They may be conceptually at odds, but experientially they are not. When it comes to lived experience, they are in fact very compatible. Think of the comfort of just looking out into space, or at the ocean, or gardening, knitting, simple sitting in the sun. These things feel enriching. But it’s not because there is cognitive content there. Also. No–self simply means “no self as we ordinarily understand it.” It no way means that we don’t exist. We do, and that existence is dynamic.
Tell us about your Contemplative Practicum that you teach at Rice.
I teach it as a life-skill, focusing on the cultivation of attention. Attention is really a way of caring, and so provides a natural bridge to the cultivation of kindness. We also take some time to contemplate the existential realities of life—like impermanence/death, and the need for skillful use of one’s time.
Class sizes are becoming larger, and many more courses are offered online. Can teaching students to spend more time alone and to be contemplative and reflective increase their sense of isolation?
It can. Even more important is when people see the benefit of meditating in a group, sitting silently with others, supporting contemplation by one’s sheer presence. At the same time, learning to explore within helps connect one with oneself, and this is the real key to connecting with others.
You write that a classroom can be “transformed” by the type of activities that can be done (Coburn, Klein, Komjathy, Roth, & Simmer-Brown, 2011, p. 174). How do you integrate contemplative activities in your own classroom?
We do a sitting in the practicum, and sometimes, by request, in other classes, at the beginning of a class or before a question and answer period. People settle down. They are more focused. Their questions come from a deeper place. Sometimes we consider the values implicit in such sittings, and those conversations also are more meaningful once we have settled down together.
Why is it important to integrate contemplative practices into a course rather than simply relying on and encouraging students to pursue these practices exclusively outside of academic study?
Having it as part of a curriculum gives it value in the life of a student. And makes an important statement about education addressing the whole person, and about the profound and promising capacity for integrating intellectual and contemplative orientations.
You led a seminar in the Department of Religious Studies at Rice on Tibetan visionary poet, philosopher, and meditation master Jigme Lingpa (1729-1798). Why did you choose this topic for a seminar? What relevance does this meditation master have for students today?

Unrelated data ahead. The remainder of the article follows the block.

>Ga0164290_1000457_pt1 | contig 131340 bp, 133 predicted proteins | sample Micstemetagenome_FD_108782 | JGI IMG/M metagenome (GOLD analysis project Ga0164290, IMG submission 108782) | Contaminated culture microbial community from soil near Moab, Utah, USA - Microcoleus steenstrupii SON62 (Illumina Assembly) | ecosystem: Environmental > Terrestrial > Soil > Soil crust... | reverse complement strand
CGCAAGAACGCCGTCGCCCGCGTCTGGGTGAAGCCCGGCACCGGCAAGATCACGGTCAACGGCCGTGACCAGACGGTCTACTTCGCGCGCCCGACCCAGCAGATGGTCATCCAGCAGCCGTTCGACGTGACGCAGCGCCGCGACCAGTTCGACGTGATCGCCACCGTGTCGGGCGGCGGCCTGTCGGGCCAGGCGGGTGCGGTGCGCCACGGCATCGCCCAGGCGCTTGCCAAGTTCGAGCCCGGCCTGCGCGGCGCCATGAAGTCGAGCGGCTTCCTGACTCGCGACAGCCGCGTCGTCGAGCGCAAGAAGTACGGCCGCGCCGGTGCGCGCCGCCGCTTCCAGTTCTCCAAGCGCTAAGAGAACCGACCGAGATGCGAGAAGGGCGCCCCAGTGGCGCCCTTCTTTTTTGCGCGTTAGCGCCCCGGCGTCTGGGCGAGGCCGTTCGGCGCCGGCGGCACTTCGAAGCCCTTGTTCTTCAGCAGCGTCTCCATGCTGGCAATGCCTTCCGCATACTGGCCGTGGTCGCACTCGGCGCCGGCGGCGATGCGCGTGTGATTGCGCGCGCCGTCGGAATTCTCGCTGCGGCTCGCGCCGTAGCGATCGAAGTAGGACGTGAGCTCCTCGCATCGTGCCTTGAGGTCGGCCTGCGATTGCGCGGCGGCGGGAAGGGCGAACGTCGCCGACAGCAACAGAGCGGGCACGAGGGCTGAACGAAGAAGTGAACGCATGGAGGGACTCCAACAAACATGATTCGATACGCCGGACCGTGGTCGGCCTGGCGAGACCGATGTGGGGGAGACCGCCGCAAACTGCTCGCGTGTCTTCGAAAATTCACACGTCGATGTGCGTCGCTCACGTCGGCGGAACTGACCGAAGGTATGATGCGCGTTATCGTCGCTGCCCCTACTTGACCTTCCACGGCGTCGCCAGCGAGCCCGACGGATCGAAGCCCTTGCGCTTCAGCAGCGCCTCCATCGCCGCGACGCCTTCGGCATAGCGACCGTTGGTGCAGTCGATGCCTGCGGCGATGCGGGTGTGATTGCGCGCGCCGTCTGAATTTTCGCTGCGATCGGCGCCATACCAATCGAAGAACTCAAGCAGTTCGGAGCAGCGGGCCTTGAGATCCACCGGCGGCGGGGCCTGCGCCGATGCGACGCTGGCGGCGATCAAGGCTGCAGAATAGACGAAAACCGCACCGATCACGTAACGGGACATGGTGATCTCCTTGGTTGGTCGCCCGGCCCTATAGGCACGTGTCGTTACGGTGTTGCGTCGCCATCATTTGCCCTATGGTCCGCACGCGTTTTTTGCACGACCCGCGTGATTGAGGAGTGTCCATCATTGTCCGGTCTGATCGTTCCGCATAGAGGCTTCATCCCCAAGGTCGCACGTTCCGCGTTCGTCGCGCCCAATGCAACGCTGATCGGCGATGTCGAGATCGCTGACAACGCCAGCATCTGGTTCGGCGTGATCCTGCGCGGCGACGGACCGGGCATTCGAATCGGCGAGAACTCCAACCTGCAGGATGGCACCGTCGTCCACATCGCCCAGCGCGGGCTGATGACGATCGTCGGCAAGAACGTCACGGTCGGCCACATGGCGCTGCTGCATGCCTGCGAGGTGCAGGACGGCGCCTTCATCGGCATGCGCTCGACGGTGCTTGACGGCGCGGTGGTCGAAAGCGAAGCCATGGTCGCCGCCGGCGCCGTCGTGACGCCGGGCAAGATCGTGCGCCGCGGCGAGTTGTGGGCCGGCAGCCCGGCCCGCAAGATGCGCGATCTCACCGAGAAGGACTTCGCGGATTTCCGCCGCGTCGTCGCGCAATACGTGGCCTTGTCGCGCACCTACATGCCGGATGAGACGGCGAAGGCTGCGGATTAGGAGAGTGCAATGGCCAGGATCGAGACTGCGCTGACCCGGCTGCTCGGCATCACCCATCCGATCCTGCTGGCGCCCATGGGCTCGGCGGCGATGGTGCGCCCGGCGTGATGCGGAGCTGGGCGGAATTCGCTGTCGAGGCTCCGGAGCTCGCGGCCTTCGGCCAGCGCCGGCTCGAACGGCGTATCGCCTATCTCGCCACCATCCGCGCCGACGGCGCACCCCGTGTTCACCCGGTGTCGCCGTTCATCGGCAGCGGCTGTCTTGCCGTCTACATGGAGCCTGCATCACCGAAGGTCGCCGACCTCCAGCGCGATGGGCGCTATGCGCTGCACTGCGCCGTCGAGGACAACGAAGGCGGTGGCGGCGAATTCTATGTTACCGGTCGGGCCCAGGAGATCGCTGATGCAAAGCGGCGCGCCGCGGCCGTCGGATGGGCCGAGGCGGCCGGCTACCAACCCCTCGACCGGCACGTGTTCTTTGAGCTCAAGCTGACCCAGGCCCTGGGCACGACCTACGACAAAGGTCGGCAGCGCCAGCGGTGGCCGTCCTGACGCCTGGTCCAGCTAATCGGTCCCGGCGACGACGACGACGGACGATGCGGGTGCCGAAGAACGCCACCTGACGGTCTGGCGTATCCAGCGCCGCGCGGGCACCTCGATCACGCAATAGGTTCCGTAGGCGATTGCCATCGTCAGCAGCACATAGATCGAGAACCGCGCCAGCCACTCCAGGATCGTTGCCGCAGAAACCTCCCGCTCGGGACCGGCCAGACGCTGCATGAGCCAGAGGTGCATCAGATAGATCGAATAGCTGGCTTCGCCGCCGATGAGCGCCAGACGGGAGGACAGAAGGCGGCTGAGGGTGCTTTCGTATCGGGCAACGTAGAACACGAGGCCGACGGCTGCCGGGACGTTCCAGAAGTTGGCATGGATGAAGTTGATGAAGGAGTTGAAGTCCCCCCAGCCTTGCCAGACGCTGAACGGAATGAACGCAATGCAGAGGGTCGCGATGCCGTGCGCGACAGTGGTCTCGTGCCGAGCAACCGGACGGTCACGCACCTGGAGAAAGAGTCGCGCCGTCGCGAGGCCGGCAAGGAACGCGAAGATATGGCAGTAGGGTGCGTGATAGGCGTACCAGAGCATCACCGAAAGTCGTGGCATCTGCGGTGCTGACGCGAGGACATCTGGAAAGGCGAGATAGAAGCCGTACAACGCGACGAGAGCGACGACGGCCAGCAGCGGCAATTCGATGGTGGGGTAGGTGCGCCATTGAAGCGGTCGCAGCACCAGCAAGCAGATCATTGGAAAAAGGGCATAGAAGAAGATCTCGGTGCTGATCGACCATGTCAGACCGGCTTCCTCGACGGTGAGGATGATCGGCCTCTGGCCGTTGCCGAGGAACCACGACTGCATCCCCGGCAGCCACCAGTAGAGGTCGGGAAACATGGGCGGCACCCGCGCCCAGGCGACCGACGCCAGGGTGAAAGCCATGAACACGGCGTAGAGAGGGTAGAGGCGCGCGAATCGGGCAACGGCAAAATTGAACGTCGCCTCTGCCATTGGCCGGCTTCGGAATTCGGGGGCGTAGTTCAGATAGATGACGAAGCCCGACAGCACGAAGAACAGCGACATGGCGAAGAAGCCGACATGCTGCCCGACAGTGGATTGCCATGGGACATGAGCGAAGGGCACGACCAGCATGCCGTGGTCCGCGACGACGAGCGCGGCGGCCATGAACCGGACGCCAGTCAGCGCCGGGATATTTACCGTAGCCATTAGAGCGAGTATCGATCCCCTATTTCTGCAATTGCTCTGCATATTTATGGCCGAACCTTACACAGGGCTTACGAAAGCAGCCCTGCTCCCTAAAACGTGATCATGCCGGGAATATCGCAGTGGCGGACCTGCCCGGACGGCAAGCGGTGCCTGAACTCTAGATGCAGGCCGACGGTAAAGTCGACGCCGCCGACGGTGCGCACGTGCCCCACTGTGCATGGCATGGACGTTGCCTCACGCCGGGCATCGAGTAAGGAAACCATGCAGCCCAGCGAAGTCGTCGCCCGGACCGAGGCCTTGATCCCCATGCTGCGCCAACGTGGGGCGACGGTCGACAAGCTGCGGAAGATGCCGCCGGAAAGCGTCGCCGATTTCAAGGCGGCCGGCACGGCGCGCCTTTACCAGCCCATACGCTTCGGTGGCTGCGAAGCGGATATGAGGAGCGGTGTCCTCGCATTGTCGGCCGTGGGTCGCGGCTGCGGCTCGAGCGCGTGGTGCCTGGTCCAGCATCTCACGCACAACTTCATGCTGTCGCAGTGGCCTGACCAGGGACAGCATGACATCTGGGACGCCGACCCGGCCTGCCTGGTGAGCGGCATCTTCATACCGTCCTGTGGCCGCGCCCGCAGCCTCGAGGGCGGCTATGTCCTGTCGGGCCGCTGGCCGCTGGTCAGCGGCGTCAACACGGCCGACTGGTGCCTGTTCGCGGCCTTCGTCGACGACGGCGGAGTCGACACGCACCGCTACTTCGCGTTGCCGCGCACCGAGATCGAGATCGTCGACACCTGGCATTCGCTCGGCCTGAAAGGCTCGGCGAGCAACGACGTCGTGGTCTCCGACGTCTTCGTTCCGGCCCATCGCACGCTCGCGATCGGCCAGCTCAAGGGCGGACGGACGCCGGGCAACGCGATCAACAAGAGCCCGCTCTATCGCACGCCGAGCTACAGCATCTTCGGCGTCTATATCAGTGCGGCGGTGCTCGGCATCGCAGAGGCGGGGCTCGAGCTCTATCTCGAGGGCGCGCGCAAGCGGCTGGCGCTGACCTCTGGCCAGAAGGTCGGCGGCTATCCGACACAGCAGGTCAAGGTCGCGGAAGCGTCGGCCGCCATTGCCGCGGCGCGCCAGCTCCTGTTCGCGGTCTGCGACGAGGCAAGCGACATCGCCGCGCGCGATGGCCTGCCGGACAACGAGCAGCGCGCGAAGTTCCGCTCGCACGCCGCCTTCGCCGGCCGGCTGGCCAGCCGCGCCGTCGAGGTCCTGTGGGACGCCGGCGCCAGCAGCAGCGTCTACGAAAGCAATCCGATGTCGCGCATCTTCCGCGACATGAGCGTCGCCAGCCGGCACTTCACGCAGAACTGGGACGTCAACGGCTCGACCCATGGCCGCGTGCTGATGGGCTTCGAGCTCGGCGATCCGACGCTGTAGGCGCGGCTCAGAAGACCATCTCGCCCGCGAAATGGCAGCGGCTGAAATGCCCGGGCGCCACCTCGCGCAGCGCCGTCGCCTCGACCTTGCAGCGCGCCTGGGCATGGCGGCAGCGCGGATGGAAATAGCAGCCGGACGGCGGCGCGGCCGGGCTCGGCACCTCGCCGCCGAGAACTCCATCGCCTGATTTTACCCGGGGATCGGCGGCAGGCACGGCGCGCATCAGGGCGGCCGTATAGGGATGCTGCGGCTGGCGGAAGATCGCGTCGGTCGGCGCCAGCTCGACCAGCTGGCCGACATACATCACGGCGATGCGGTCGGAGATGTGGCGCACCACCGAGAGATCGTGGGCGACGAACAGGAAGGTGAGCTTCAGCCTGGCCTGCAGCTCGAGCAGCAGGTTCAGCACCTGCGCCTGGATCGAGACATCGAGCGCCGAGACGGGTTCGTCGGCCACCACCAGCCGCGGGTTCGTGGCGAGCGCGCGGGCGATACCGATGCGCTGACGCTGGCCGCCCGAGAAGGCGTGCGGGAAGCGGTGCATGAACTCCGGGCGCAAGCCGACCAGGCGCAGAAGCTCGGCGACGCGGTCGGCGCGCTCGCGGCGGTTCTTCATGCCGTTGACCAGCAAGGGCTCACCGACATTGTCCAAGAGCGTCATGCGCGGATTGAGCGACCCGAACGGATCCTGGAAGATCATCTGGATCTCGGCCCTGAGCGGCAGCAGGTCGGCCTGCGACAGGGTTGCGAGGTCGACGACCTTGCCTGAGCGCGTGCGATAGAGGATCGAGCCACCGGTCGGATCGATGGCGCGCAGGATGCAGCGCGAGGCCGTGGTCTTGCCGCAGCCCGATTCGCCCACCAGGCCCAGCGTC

A main tradition in which I have studied and practiced has been the “Heart Essence. Great Expanse” tradition in the most ancient order of Tibetan Buddhism. It has a very rich iconographic, poetic, and contemplative palette, and Jigme Lingpa is the master meditator for whom the originary texts of the tradition dawned, while he was in a spacious visionary experience during one of his three year retreats. He became a master scholar, also great poet and what westerners might call a great mystic—Tibetans consider him a great yogi. So he exemplifies a kind of wholeness that I think is a great beacon for our culture, someone who is intellectually brilliant, but is not trapped by ideas of any kind, who is equally at home in the depths of spacious non-conceptual experience. In this way he exemplifies the spectrum of what all human beings can encompass. So those are some of the reasons. Also, one of my very close teachers in this tradition is considered a reincarnation of Jigme Lingpa.
You write that one must engage in “responsible contemplative education” (Klein & Gleig, 2011, p. 190). What advice to you have for university faculty members who want to integrate mediation practices in their courses or student affairs professionals who want to offer programs in meditation?
More and more faculty, at places like The Five Colleges near Amherst, Drucker School of Business, etc., are taking an interest in contemplative education. Courses in basic mindfulness are widely available, and these are an excellent place to start in terms of gaining a foothold on practice oneself. The Mind and Life conversation, some of it available on the web, including the recent First International Symposium on Contemplative Studies has some great talks by Diane Chapman Walsh, John Cabot-Zinn, Congressman Tim Ryan, and others.
Coburn, T. Grace, F. Klein, A.C., Komjathy, Roth, H. & Simmer-Brown, J. (2011, April). Contemplative pedagogy: Frequently asked questions. Teaching Theology & Religion, 14(2), 167-174.
Klein, A. C. (1996). Meeting the great bliss queen: Buddhists, feminists, & the art of the self.Ithaca, New York: Snow Lion.
Klein, A. C., & Gleig, A. (2011). Contemplative inquiry: Beyond the disembodied subject. In J. Summer-Brown & F. Grace (Eds.), Mediation and the classroom; Contemplative pedagogy for religious studies, pp. 189-193. Albany: State University of New York.
Klein, A. C. (2009). Heart essence, the vast expanse: A story of transmission. Ithaca: Snow Lion.
Klein, A. C. (2001, November). The mantra and the typist. Tricycle, the Buddhist Review
(Listed by Harpur Collins as among the most significant spiritual writings of 2001).
Also published (2003) In K. Wheeler (Ed.), Nixon under the bodhi tree: and other works of Buddhist fiction ( pp. 141- 148). Somerville, MA: Wisdom Publications.
Klein, A. C. (1994). Presence with a difference, Hypatia,139-147.